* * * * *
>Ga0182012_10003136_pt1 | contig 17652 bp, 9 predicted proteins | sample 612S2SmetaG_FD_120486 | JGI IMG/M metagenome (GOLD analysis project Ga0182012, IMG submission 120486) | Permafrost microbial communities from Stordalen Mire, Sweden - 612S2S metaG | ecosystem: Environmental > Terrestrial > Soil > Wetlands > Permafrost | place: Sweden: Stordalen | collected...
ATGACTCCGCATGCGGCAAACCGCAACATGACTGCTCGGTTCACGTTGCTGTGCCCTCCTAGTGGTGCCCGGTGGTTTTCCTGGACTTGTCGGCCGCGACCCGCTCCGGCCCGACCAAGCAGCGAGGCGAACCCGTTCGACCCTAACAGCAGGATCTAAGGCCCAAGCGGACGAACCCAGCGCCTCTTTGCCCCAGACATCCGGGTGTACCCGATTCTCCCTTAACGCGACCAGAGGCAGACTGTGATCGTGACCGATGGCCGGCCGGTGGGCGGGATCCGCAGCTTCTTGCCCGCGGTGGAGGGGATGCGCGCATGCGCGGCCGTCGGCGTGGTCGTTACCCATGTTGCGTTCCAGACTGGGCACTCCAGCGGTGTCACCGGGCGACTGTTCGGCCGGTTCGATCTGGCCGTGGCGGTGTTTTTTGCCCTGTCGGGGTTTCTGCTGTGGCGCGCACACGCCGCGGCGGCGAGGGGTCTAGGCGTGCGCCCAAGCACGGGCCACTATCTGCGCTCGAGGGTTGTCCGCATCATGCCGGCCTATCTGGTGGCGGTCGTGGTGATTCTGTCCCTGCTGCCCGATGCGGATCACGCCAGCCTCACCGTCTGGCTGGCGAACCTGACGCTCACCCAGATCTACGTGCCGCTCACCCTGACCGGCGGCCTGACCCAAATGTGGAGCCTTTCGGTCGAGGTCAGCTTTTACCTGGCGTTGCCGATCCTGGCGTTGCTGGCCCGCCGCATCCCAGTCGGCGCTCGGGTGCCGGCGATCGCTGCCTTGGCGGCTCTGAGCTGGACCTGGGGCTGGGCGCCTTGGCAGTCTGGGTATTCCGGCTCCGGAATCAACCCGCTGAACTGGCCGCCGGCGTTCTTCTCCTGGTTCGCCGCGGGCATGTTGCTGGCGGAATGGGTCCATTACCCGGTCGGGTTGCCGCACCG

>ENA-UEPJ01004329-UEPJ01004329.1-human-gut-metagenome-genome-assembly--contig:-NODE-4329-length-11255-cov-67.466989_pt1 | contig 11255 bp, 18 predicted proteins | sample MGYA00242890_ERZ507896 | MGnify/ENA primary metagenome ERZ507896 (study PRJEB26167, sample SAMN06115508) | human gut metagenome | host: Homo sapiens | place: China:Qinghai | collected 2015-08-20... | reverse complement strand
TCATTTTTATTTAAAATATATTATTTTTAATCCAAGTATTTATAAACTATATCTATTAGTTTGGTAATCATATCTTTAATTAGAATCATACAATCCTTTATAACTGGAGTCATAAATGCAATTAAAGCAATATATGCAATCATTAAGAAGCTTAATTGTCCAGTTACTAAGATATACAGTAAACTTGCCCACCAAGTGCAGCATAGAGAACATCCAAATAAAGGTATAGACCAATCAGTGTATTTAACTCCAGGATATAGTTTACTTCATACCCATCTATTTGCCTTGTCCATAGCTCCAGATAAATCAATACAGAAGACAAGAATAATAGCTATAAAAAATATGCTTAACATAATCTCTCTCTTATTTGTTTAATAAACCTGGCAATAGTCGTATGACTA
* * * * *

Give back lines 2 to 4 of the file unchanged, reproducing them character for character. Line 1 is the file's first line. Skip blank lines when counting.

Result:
ATGACTCCGCATGCGGCAAACCGCAACATGACTGCTCGGTTCACGTTGCTGTGCCCTCCTAGTGGTGCCCGGTGGTTTTCCTGGACTTGTCGGCCGCGACCCGCTCCGGCCCGACCAAGCAGCGAGGCGAACCCGTTCGACCCTAACAGCAGGATCTAAGGCCCAAGCGGACGAACCCAGCGCCTCTTTGCCCCAGACATCCGGGTGTACCCGATTCTCCCTTAACGCGACCAGAGGCAGACTGTGATCGTGACCGATGGCCGGCCGGTGGGCGGGATCCGCAGCTTCTTGCCCGCGGTGGAGGGGATGCGCGCATGCGCGGCCGTCGGCGTGGTCGTTACCCATGTTGCGTTCCAGACTGGGCACTCCAGCGGTGTCACCGGGCGACTGTTCGGCCGGTTCGATCTGGCCGTGGCGGTGTTTTTTGCCCTGTCGGGGTTTCTGCTGTGGCGCGCACACGCCGCGGCGGCGAGGGGTCTAGGCGTGCGCCCAAGCACGGGCCACTATCTGCGCTCGAGGGTTGTCCGCATCATGCCGGCCTATCTGGTGGCGGTCGTGGTGATTCTGTCCCTGCTGCCCGATGCGGATCACGCCAGCCTCACCGTCTGGCTGGCGAACCTGACGCTCACCCAGATCTACGTGCCGCTCACCCTGACCGGCGGCCTGACCCAAATGTGGAGCCTTTCGGTCGAGGTCAGCTTTTACCTGGCGTTGCCGATCCTGGCGTTGCTGGCCCGCCGCATCCCAGTCGGCGCTCGGGTGCCGGCGATCGCTGCCTTGGCGGCTCTGAGCTGGACCTGGGGCTGGGCGCCTTGGCAGTCTGGGTATTCCGGCTCCGGAATCAACCCGCTGAACTGGCCGCCGGCGTTCTTCTCCTGGTTCGCCGCGGGCATGTTGCTGGCGGAATGGGTCCATTACCCGGTCGGGTTGCCGCACCG

>ENA-UEPJ01004329-UEPJ01004329.1-human-gut-metagenome-genome-assembly--contig:-NODE-4329-length-11255-cov-67.466989_pt1 | contig 11255 bp, 18 predicted proteins | sample MGYA00242890_ERZ507896 | MGnify/ENA primary metagenome ERZ507896 (study PRJEB26167, sample SAMN06115508) | human gut metagenome | host: Homo sapiens | place: China:Qinghai | collected 2015-08-20... | reverse complement strand
TCATTTTTATTTAAAATATATTATTTTTAATCCAAGTATTTATAAACTATATCTATTAGTTTGGTAATCATATCTTTAATTAGAATCATACAATCCTTTATAACTGGAGTCATAAATGCAATTAAAGCAATATATGCAATCATTAAGAAGCTTAATTGTCCAGTTACTAAGATATACAGTAAACTTGCCCACCAAGTGCAGCATAGAGAACATCCAAATAAAGGTATAGACCAATCAGTGTATTTAACTCCAGGATATAGTTTACTTCATACCCATCTATTTGCCTTGTCCATAGCTCCAGATAAATCAATACAGAAGACAAGAATAATAGCTATAAAAAATATGCTTAACATAATCTCTCTCTTATTTGTTTAATAAACCTGGCAATAGTCGTATGACTA